Monday, September 27, 2010
Gregory Crespi, has published Green cards for foreign house buyers: a way to help stabilize housing prices in the Tulsa Law Review.
In a recent and provocative Wall Street Journal editorial, Richard Lefrak and Gary Shilling have set forth the broad outlines of a proposed change in federal immigration law that would allow the United States Citizenship and Immigration Services (USCIS) to award "green cards" - conditional and eventually permanent resident status that would allow those persons to live in the U.S. and seek employment here if they chose to do so - to foreigners who purchase houses in the U.S. Such a change would not impose any additional burden on taxpayers, and Lefrak and Shilling have argued that it would result in significantly increased demand for US housing that would help to absorb the current excess inventory of approximately 2.4 million unsold homes that is exerting further downward pressure on housing prices. If they are at all accurate in their expectations as to the likely popularity of such a visa program, this would surely help to stabilize housing prices more quickly and at higher levels. They also argue in their editorial that there is already in place a "blueprint" for such a program in the USCIS's current EB-5 investor visa program under which up to 10,000 visas per year can be granted to foreigners who invest sufficient funds in a U.S. business to create at least 10 new full-time jobs.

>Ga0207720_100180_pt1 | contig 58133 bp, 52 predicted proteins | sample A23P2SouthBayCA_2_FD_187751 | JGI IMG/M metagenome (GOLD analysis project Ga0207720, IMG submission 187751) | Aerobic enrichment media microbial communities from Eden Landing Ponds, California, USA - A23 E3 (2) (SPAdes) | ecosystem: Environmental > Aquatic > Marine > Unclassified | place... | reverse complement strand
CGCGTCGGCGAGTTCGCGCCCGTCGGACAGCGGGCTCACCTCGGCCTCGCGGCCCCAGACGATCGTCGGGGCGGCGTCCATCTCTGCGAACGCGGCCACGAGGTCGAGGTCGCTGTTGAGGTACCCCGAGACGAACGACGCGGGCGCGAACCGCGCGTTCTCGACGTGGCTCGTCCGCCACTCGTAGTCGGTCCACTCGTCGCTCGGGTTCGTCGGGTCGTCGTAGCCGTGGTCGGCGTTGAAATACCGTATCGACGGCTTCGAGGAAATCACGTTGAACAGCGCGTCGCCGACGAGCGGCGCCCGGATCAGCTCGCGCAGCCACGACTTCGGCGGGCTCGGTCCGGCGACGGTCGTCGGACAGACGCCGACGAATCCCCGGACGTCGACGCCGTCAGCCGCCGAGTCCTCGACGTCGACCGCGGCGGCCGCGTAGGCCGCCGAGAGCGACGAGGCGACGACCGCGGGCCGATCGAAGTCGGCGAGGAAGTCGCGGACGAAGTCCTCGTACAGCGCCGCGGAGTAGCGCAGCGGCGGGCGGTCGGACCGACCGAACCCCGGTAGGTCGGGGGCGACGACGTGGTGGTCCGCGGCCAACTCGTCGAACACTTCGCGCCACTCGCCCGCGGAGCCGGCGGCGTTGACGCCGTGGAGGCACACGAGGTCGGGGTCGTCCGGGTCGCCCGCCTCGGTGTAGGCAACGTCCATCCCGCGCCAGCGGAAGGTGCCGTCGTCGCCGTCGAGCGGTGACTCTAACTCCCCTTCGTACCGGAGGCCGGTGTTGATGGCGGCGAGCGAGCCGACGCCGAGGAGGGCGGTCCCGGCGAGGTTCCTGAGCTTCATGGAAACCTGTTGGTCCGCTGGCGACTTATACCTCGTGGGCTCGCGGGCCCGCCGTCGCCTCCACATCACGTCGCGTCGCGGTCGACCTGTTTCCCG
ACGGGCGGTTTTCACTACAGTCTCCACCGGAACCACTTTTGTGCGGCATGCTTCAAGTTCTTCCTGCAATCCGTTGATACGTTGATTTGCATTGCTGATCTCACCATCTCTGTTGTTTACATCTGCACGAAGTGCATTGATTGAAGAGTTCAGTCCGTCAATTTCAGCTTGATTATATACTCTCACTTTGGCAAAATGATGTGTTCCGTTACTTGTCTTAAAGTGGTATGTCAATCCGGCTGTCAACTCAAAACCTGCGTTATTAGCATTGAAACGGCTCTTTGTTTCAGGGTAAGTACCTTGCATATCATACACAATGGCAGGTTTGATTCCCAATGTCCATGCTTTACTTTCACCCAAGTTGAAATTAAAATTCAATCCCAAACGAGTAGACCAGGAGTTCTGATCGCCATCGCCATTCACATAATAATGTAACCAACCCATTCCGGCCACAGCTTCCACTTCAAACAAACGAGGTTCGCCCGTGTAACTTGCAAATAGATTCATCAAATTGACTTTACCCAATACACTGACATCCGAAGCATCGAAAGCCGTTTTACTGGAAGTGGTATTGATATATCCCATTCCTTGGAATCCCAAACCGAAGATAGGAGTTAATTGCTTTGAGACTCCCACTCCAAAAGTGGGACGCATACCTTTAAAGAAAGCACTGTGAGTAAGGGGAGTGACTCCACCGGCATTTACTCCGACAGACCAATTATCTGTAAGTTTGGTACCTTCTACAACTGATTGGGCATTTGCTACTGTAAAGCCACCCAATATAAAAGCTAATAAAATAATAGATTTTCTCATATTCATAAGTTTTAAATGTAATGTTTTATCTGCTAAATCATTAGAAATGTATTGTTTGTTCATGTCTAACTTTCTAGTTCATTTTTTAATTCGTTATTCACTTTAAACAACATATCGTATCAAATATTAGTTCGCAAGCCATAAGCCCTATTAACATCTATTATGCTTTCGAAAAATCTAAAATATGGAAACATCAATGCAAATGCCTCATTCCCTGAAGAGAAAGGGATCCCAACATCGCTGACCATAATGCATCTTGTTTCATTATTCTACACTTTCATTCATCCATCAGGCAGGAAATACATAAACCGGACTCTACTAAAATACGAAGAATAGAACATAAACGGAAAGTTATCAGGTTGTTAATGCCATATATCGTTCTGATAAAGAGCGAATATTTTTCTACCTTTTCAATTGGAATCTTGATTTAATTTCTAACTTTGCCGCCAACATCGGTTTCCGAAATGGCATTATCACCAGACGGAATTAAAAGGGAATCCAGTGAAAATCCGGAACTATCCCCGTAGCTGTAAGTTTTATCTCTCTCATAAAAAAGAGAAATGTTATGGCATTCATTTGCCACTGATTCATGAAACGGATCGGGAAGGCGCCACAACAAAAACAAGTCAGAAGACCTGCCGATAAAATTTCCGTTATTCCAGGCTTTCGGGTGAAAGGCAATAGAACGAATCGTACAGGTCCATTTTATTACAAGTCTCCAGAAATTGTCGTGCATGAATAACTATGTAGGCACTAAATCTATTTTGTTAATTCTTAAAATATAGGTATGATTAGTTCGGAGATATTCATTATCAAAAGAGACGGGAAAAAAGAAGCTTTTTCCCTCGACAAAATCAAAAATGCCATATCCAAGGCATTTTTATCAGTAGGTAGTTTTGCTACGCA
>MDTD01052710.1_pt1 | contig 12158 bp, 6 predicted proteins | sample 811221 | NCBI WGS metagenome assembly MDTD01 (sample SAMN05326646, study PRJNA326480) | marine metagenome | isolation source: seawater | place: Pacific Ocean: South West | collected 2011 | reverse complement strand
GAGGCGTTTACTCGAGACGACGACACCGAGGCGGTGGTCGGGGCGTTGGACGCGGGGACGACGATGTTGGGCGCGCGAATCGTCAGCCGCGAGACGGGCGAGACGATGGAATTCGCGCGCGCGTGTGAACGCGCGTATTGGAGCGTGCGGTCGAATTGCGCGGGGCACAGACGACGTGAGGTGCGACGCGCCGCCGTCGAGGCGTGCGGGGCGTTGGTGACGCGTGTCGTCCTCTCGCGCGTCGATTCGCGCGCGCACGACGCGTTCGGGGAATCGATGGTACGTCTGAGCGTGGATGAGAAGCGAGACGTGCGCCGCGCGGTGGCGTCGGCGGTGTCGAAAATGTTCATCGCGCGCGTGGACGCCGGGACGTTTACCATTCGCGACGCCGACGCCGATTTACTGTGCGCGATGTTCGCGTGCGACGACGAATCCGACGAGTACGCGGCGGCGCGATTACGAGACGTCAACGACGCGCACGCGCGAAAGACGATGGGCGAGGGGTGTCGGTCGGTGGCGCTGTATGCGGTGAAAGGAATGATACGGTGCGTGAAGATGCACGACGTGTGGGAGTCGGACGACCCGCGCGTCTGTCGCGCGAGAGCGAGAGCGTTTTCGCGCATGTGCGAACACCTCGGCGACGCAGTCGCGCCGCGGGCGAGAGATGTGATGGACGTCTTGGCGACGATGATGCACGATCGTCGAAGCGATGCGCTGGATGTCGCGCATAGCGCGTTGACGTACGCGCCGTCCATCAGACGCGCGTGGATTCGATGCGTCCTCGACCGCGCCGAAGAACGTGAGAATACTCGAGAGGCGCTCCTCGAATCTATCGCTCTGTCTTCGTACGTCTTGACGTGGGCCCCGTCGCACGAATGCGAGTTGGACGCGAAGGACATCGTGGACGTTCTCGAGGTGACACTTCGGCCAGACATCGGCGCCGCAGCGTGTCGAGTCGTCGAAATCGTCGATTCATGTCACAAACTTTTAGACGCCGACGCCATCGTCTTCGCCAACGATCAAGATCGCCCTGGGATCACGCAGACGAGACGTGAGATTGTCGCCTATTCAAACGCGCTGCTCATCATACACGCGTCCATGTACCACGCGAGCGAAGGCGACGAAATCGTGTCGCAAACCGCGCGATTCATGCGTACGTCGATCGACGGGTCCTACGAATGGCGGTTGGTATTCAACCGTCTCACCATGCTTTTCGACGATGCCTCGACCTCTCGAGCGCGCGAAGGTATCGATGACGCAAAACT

However, Crespi notes that the EB-5 program has been a "dismal failure" that would serve as a poor model for this new category of visa. Given the worsening climate on immigration, this proposal seems unlikely to be adopted. However, it certainly shows some creative thinking on how to bring some much needed demand into the housing market.
Also, given Chad's post for today, it seems like some of the commentators on the housing market are seeing immigrants as a potential saving force for the US economy - that's an interesting shift in the zeitgeist, which has some politicians calling for ever more restrictive reforms to the immigration system.
Jamie Baker Roskie